We faced enormous challenges in order to adjust and adapt to our new home. We had very limited English. Learning a new language was hard when you were in your late 30s, we had to learn the Australian culture and way of life, which was very different from ours. We had a lot of struggles and overcome a lot of hurdles, we came here with nothing, only the clothes on our backs, and then at that time we had to look after our elderly parents, and children that were 9 and 12 years old. So we had a lot of hardship, trying to bring up children as well as looking after the family, which Anh also saw as her duty, usually looking after the parents falls on the shoulders on the boys not the girls, and at the same time we had to work out which way we were going in the future, Alan went back to university, and a few years later I (Minh-Ha) followed, a lot of struggling. I started my assignments at midnight when everyone else was asleep.
“Family still means a lot to us in the sense that it is a source ofhappiness, emotional comfort and assistance in times of need,Opportunities to share life together and above all love youreceive from other family members.”
And at the same time we had to learn the language because we didn’t know English. Alan learnt his English, in his spare time he would grab anyone that looked friendly and practiced his English, although every white man looked the same, you know a man the second time, you already stopped me, so Alan had to admit that he was practising his English, and if he didn’t mind to let Alan talk to him. He said he could talk to him, but that was the way to learn as quickly as possible. Do it or die.
We also had to adjust emotionally to our parents and children after a long separation of three and half years. At the same time we have to find a direction for our future. While looking after our elderly parents and young children it took us a long time to overcome these hurdles and a lot of courage to decide to go back to university instead of finding a job, to secure our children’s future. Finally we found stability after Alan finished his medical training and started working as an intern at Greenslopes Hospital in 1984.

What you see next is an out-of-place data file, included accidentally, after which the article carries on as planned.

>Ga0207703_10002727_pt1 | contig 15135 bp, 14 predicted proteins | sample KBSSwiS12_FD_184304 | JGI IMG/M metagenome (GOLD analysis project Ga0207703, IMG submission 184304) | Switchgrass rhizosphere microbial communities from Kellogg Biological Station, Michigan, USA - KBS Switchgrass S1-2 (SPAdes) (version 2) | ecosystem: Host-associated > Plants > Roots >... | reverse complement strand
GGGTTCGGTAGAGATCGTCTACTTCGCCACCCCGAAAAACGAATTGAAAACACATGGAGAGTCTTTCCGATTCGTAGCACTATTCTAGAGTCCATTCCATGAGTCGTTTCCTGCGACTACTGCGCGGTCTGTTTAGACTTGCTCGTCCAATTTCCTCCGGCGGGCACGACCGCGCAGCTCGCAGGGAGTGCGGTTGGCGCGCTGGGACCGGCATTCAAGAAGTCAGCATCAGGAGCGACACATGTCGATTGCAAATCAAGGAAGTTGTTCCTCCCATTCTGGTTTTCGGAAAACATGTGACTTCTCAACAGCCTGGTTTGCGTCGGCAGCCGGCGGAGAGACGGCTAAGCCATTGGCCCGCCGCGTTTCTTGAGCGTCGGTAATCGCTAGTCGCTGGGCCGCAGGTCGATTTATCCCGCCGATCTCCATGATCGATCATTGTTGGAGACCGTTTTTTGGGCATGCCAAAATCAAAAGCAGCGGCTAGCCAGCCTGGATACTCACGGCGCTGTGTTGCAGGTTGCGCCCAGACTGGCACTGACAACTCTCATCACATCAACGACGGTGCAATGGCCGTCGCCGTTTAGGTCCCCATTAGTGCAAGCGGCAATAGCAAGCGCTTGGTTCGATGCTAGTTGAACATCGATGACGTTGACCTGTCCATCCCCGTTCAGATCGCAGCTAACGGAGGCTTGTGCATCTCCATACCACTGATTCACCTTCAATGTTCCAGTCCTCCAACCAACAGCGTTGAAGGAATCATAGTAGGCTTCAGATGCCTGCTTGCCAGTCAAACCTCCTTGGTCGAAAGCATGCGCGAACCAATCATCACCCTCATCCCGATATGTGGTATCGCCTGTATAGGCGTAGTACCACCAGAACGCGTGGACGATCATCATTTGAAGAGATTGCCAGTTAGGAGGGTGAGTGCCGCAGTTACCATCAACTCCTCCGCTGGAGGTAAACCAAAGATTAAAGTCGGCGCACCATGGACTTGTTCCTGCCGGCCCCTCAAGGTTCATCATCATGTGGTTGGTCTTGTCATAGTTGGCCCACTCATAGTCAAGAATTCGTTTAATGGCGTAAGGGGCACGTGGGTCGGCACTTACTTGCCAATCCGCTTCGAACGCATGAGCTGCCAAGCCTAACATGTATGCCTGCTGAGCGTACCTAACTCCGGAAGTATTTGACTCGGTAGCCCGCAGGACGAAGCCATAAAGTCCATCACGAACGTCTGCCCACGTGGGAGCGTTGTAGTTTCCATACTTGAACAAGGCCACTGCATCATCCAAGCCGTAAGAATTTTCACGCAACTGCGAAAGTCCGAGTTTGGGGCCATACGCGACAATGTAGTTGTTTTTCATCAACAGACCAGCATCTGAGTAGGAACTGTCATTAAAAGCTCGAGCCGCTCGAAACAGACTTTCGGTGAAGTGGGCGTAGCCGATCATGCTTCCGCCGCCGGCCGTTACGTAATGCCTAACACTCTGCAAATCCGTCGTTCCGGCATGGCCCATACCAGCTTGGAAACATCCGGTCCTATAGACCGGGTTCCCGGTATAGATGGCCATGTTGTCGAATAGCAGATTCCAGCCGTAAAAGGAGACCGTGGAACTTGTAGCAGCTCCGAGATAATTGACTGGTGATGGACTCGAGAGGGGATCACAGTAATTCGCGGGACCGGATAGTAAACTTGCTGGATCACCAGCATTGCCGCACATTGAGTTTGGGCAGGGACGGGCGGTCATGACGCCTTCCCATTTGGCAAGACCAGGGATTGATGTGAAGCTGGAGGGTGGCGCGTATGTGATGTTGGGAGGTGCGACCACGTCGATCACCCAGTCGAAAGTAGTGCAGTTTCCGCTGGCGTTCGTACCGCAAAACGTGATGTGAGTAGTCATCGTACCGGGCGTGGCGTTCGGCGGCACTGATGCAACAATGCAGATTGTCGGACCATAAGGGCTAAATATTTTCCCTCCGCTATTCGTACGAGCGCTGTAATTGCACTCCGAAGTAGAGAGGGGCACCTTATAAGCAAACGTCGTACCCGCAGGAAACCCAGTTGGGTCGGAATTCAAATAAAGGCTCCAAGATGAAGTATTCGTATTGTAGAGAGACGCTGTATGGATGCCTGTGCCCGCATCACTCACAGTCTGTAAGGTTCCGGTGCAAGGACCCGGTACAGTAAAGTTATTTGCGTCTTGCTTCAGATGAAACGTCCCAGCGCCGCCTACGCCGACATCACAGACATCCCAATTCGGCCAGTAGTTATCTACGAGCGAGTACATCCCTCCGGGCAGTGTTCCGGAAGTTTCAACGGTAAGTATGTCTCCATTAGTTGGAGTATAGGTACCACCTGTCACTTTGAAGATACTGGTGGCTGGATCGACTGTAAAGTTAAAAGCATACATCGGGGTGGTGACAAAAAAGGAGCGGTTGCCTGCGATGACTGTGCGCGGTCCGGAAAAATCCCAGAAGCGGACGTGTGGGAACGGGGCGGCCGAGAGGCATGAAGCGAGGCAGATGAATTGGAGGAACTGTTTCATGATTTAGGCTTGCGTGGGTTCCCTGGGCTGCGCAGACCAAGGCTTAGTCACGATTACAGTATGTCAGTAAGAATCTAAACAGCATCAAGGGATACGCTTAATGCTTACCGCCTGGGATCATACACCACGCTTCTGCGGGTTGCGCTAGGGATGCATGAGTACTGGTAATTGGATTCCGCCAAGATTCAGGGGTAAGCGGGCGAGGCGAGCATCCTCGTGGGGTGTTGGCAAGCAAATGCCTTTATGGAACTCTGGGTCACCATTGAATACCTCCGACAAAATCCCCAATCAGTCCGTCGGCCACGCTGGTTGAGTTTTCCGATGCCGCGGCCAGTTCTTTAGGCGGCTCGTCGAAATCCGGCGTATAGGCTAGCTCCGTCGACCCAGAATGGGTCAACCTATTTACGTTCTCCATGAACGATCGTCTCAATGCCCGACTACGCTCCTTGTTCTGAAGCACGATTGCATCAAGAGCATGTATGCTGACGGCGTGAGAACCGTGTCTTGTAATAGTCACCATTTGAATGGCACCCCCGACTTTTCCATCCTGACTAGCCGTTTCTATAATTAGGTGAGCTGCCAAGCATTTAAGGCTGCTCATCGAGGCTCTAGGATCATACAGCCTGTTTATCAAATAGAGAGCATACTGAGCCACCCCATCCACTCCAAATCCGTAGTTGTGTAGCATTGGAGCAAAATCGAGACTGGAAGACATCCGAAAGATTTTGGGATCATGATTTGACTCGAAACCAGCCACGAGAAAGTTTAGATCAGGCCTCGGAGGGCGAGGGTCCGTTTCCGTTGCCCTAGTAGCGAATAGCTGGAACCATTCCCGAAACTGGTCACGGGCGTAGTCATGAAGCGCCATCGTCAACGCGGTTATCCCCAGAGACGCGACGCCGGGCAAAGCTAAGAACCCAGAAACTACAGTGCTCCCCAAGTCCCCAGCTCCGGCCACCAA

Can you tell me about your family story since the Water, Trees and Roots exhibition?
Since the exhibition some changes happened in our extended family. The first generation passed away. The second generation our generation in the retirement stage although Alan and Anh are still working. The third generation is doing fine and well. Khoa and Uyen (our children) are working with Queensland health. Kim and Ellie, Anh’s son and daughter-in-law are working in England. Anh Has two beautiful twin granddaughters, we have two lovely grandchildren one boy and one girl from our daughter Uyen and her husband Wayne. They are both in primary school now. Khoa and Susan’s children Alessandra and Benjamin have started high school moving grade 9 and grade 7.
We all faced that terrible flood in 2011 and we received a great support from family and friends to overcome the natural disaster. On a more positive note our family have started an endowment fund with University of Queensland to support medical research and our indigenous students. The fund is now fully operational.
In Brisbane what the family mean to you, the people you were surrounded by every day?
Family still means a lot to us in the sense that it is a source of happiness, emotional comfort and assistance in times of need, Opportunities to share life together and above all love you receive from other family members.
How you kept your traditions going in Brisbane, heart how have you kept your culture alive, and how your family members keep the Vietnamese culture alive?
Although living away from our traditional environment, family and tradition still have major place in our life. Family still means extended family to some extent to us. We tried very hard to keep the standard family together by celebrating together the major events such as Tet, Christmas, New Year, birthday anniversaries, children’s sporting activities, musical activities, school activities, collecting children from school. For other significant events at children are encouraged to participate for example the moon festival children, Thanh Minh (visit to the cemetery very close to Easter) and Vu Lan (commemorative ceremony for the deceased). Once a year our extended family get together for a week-long holiday and we try to get together at least once a month if not more.
We also encourage the third and fourth generations to learn more about the Vietnamese culture and tradition. For daily activities we speak Vietnamese at home and with our children, we eat Vietnamese food with chopsticks and rice bowls. The grandchildren like Vietnamese food and they can use chopsticks skillfully. Alessandra wore a Vietnamese dress (ao dai) and had to showcase the Vietnamese culture at her school during the multicultural day. Benjamin David talked to fellow students about the Vietnamese Tet. Every Tet they come home including Ian to pay respects to our ancestors, exchange good wishes (happiness, prosperity, longevity) and grandchildren receiving red envelopes with the money inside.